The neighborhood gang of kids sat in a circle on the grass looking at a huge caterpillar. It was green, with odd bumps coming out of it. The big debate was over whether the caterpillar was good or bad. This debate ended quickly when one boy said, “bad!” and stomped on it.
That happened when I was a kid with the group of kids that roamed my neighborhood years ago. Sometimes I wonder if that moment had the impact on them that it did on me. The question and the debate remain the same. Is the caterpillar good or bad?
In some ways, the answer depends on how close you live to the earth.
If you are a nature lover, all life matters and is important. Whether the caterpillar is good or bad is irrelevant. It deserves to live.
If you are a gardener or someone who derives food or income from nature, the answer may be just as clearly that the caterpillar is bad, because it deprives you of food or income. Outbreaks of Tomato Hornworm can decimate a tomato crop just as surely as Cherry Scallop shell moths destroy the Black Cherry trees in a forest and lower their value significantly.
If you are the type of person who loves to see how all the bits and pieces of nature fit together, the caterpillar may represent an important source of food for baby birds and good for its wildlife value.
The debates get long and tedious, with all sides thinking they are right. The conversations are, however, important. One person’s evil caterpillar nemesis is another’s bird feeding beauty. Understanding the other person’s point of view can change your perspective and understanding of the debate. This was made obvious to me at a program on how plants from other countries don’t provide food for caterpillars. The birds who feed their young those caterpillars may be starving as a result.
My own perspective is that caterpillars are simply awesome and that I still don’t know much about them. Mind you, there was a time when I thought I knew about caterpillars. Like most things in nature, the amount of things we simply don’t know vastly exceeds what is known.
Let’s put down some things I have heard about caterpillars. All caterpillars eat leaves. Caterpillars make cocoons before they transform into a butterfly. Most caterpillars turn into butterflies. Woolly bear caterpillars predict the upcoming winter. The answers to those statements, in order, are wrong, wrong, wrong, and wrong.
There are some amazing things happening out there. Audubon has an insect-eating caterpillar called a Harvester that only eats aphids. Butterflies make a chrysalis, which somehow magically appears under their skin. It’s amazing to watch.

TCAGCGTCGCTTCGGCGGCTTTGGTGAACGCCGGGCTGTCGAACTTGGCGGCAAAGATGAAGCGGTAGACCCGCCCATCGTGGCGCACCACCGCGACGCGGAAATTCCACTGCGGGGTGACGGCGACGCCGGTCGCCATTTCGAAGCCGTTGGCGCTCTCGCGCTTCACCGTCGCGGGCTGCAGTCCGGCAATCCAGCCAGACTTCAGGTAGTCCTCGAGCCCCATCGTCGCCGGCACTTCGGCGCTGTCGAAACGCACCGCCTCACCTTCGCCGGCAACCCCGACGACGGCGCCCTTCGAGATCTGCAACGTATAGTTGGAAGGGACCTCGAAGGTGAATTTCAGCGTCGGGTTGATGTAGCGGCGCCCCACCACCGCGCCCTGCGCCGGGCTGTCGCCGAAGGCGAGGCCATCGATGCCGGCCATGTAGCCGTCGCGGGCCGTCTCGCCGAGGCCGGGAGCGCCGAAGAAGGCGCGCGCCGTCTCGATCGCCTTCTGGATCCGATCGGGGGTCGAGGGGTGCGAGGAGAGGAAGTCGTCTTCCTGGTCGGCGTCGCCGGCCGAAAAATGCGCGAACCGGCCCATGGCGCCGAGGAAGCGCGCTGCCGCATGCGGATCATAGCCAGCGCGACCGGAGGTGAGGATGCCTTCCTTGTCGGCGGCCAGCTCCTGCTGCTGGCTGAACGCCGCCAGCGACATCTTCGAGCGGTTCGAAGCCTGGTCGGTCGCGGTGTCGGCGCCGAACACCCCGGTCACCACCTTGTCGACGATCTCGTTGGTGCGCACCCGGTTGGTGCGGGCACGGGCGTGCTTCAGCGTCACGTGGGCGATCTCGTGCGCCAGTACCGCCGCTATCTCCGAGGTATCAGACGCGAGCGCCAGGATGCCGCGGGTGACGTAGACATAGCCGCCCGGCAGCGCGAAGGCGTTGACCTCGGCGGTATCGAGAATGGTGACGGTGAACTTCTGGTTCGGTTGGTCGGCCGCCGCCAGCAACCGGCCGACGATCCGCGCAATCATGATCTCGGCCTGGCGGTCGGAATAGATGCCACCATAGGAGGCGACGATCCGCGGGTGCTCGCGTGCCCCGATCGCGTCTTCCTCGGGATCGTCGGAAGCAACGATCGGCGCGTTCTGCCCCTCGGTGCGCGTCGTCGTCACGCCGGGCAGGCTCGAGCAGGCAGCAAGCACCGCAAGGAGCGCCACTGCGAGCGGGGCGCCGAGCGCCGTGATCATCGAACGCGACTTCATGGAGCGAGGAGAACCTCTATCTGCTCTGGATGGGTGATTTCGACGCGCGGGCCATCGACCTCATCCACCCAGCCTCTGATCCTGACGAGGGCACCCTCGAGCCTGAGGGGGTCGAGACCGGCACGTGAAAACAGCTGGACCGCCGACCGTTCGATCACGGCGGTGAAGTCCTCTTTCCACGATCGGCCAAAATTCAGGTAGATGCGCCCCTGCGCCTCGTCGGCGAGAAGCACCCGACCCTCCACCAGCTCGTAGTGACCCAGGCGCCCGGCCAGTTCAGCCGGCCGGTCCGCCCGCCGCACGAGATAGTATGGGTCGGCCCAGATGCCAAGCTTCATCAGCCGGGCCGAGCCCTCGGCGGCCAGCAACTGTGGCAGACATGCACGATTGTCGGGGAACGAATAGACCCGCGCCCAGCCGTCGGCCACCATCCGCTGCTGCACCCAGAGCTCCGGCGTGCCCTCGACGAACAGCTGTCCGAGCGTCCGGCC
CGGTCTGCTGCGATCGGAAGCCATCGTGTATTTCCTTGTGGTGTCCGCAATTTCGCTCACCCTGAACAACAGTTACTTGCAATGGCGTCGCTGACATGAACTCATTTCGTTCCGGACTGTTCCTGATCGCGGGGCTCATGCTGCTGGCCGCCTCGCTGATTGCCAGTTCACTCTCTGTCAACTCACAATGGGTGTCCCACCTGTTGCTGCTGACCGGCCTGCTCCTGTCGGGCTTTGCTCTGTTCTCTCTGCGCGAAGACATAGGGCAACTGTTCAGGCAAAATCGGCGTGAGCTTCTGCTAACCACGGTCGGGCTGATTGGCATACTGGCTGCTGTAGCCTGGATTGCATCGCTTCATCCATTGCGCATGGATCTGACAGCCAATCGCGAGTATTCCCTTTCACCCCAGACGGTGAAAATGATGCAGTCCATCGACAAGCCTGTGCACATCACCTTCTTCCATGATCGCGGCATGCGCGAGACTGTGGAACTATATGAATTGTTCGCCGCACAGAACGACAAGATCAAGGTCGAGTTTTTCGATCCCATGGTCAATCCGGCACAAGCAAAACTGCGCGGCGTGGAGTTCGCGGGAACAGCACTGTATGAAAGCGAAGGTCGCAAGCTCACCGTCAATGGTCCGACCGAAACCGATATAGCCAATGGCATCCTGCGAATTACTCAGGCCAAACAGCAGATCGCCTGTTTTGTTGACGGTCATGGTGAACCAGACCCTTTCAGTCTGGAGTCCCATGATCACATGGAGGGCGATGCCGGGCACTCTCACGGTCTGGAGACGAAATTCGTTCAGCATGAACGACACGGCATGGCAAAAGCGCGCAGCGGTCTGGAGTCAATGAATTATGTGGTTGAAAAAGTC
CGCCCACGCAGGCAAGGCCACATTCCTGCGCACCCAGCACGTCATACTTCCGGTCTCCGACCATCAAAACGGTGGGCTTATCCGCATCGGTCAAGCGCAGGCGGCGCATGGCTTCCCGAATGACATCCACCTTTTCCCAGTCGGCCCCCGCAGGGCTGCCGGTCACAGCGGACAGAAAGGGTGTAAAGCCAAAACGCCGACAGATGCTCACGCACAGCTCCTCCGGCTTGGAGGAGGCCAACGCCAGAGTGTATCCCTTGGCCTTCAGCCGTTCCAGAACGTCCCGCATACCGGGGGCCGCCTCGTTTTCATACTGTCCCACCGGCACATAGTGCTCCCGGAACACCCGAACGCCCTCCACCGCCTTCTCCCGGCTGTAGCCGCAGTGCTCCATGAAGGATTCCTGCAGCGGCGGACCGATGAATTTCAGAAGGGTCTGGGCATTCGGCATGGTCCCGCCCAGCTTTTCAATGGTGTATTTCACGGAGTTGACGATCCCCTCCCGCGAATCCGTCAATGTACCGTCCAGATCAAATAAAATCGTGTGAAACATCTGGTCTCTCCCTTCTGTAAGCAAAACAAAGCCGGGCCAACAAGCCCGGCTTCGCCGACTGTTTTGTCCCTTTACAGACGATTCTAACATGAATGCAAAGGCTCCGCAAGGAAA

The caterpillar attaches itself with silk to something, then the skin simply comes off and a wet, wriggly chrysalis is underneath.
Traditionally, a cocoon is woven around the caterpillar with silk and is made by a moth, but having recently watched a moth caterpillar shed its skin, I am currently somewhat unsure of the difference.
Most caterpillars turn into moths, of which there are over 1,200 in the Northeast alone. And Woolly Bears cannot predict the weather, though their strips do a remarkable job at telling us what last winter was like. Unfortunately, the ability to predict the past winter is simply unimpressive. I could go on with random caterpillar facts that I misunderstood, but that would be tedious.
Caterpillars are endlessly fascinating to me because we so seldom think to look at them through anything but third-grade eyes. We learned the life cycle: egg, caterpillar, chrysalis, butterfly and that was it. I started raising Monarch caterpillars thirteen years ago and was amazed, but it is only in the last five years that I reached out to other species.
It started with the spectacular. People gave me eggs or caterpillars to raise from the giant silk moths. This spectacular family of moths can have wingspans of six inches or more. They are named out of Greek mythology, with names like Luna, Cecropia, Polyphemous, and Io. The caterpillars get huge, and the adults spend the winter in their cocoons. The adults have no mouths or stomachs when they emerge the following summer. They mate, lay eggs and die within a few days. They were fascinating to watch and I could not believe how much they ate.
Since then I have raised many more caterpillars. There are the strange Spicebush Swallowtail caterpillars, that starts out looking like a piece of bird poo, transform into a green snaky caterpillar and end up as a black butterfly.
There are many things that all these caterpillars have in common and, having planted a yard around what caterpillars want, there are lots for me to look at. There will be a class on Caterpillar Wrangling at the Audubon Community Nature Center on September 6 at 5:00 p.m. The class covers how to identify, care for, and enjoy caterpillars of all shapes and sizes.
Jeff Tome is a naturalist with the Audubon Community Nature Center.
Audubon Community Nature Center builds and nurtures connections between people and nature. ACNC is located just east of Route 62 between Warren and Jamestown. The trails are open from dawn to dusk as is Liberty, the Bald Eagle. The Nature Center is open from 10 a.m. until 4:30 p.m. daily except Sunday when it opens at 1 p.m. More information can be found online at auduboncnc.org or by calling (716) 569-2345.